Peppers You Might Find In Your Box

by Nicole Figura

Peppers You Might Find In Your Box

A Peko box contains a mystery mix of both regular and organic produce that can be best described as a mystery box. The past few months, Peko boxes have contained various colorful (and fiery!) types of peppers. Let's learn what they are and how to enjoy them! 

What are Peppers? 

Peppers are part of the genus Capsicum, which includes hot varieties, also known as chile peppers, and sweet varieties, such as the bell pepper. Up until the arrival of Spanish and Portuguese explorers in the New World, peppers grew only in Latin America and have since become integral to cuisines across the world. 

The heat of a pepper is measured using Scoville units. The scale ranges from 0 all the way to 3,000,000 (as in the spiciest chile in the world, Pepper X). They are also rich in antioxidant vitamins including vitamins C, E and beta-carotene.

What Peppers May I Get?

There are more than 20 types of peppers in the world but here are four that we've seen in Peko boxes so far!

Bell Pepper
    • Characteristics: Relatively large in size and can be eaten raw with dips or cooked into stir-fries. In its immature state, it is green with a slightly bitter flavor and as it matures, turns bright red (or yellow, orange, and even white, pink, or purple) and becomes sweeter. Great for adding color and moisture to any dish. 
    • Scoville Heat Units: 0
    • Recipe Suggestions: Sautéed Garlic-Herb Bell Peppers, Asian-Style Veggie Medley

    (Photo Source: Isabel Eats)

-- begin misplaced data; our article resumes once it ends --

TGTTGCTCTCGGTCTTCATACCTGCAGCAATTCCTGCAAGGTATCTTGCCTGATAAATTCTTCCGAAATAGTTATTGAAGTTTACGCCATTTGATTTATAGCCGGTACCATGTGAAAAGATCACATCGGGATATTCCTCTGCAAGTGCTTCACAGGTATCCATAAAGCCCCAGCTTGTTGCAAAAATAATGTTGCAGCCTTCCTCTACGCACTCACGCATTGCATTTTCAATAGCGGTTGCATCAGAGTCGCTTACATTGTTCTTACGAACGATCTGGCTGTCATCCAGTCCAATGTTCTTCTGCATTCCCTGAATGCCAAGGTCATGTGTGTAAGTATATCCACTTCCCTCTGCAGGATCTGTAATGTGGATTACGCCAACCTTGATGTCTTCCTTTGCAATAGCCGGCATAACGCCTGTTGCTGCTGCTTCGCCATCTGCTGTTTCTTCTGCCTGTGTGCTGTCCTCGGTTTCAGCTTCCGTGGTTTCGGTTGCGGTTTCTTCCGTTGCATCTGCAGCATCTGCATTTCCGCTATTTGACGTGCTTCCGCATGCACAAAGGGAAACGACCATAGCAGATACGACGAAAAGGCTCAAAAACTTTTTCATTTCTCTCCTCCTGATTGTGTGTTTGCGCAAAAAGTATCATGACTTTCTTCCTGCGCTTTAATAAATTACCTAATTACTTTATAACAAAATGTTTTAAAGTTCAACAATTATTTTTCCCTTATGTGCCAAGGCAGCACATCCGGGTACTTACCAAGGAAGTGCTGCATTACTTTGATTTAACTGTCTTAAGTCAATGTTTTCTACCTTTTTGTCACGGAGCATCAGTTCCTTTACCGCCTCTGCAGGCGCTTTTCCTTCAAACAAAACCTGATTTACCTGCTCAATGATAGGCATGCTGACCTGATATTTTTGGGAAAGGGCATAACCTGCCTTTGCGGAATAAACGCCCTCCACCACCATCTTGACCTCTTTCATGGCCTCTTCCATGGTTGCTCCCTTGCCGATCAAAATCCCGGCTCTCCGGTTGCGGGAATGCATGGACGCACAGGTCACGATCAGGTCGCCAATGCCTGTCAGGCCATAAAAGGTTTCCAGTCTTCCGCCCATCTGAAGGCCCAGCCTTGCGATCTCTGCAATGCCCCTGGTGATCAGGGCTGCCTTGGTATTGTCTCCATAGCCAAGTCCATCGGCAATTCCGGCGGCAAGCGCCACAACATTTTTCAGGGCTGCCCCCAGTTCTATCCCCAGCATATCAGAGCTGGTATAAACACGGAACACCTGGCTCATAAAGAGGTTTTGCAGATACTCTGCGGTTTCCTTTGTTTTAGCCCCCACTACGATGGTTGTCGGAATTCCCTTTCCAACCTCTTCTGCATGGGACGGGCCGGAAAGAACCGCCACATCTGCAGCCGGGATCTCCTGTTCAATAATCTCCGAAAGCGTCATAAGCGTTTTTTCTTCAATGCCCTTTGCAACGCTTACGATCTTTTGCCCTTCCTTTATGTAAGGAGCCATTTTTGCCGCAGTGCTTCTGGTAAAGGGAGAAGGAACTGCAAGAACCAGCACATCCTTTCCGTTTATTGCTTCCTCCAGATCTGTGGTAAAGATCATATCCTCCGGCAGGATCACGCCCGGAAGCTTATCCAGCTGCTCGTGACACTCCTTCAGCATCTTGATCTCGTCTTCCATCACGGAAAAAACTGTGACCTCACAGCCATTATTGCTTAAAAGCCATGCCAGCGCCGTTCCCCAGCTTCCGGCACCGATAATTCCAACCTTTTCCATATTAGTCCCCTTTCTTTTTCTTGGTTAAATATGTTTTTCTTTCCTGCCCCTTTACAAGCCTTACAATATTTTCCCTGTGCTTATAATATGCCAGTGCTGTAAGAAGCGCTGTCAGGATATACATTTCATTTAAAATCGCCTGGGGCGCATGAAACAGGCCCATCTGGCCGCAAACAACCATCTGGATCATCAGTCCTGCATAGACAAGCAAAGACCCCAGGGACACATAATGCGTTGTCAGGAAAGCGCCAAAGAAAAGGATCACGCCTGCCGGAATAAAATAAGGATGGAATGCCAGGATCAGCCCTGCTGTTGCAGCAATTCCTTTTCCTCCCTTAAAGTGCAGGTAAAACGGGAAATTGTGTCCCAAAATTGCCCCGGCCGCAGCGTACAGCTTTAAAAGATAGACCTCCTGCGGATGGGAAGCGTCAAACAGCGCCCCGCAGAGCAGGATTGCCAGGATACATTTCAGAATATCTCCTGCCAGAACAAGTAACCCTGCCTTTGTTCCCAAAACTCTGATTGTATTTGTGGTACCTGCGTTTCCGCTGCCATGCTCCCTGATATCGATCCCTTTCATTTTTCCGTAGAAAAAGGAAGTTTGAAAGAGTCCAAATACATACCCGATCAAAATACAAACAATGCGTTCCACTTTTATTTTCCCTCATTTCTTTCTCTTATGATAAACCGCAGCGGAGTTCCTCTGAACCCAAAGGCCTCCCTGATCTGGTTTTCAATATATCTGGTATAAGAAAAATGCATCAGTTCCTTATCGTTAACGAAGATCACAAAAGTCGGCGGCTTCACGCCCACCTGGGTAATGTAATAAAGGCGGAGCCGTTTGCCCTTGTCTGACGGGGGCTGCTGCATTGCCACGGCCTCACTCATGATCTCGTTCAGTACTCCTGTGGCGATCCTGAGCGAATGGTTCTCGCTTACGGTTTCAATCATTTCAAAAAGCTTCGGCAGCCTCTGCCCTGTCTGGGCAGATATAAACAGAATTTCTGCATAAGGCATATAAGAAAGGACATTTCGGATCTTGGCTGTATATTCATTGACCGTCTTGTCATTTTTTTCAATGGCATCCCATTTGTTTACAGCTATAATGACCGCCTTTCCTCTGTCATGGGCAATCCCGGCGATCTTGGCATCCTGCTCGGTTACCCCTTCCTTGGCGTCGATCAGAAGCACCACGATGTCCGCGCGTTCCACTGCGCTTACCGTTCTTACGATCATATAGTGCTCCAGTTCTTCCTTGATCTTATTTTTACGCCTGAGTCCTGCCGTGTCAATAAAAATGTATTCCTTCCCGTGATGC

Poblano Pepper

    • Characteristics: Somewhat large and heart-shaped. Mildly spicy but get hotter as they mature. Frequently roasted and stuffed or added to mole sauces. When dried, they become anchos chilis! 
    • Scoville Heat Units: 1,000 to 2,000
    • Recipe Suggestions: Stuffed Poblano Peppers, Rajas con Crema

    Habanero Pepper

    • Characteristics: Small and bulbous but one of the hottest. Also flavorful and aromatic, with a floral quality that makes them good for hot sauces and salsas.
    • Scoville Heat Units: 150,000 to 350,000
    • Recipe Suggestions: Pickled Habaneros, Habanero Hot Sauce

    Jalapeño Pepper

    • Characteristics: Typically plucked from the vine while still green. If allowed to ripen more, they will turn red and take on a slightly fruity flavored. A tasty ingredient that goes great in everything and commonly used to in salsa and sauces—spicy but not too much. When dried, they become chipotles (meco/mellow or moritas/spicier)!
    • Scoville Heat Units: 3,500 to 8,000
    • Recipe Suggestions: Bacon-Wrapped Jalapeno Poppers, Taki Topped Stuffed Jalapenos

    Sources

    Epicurious

    PureWow

    Jessica Gavin

    Delishably

    BBC Good Food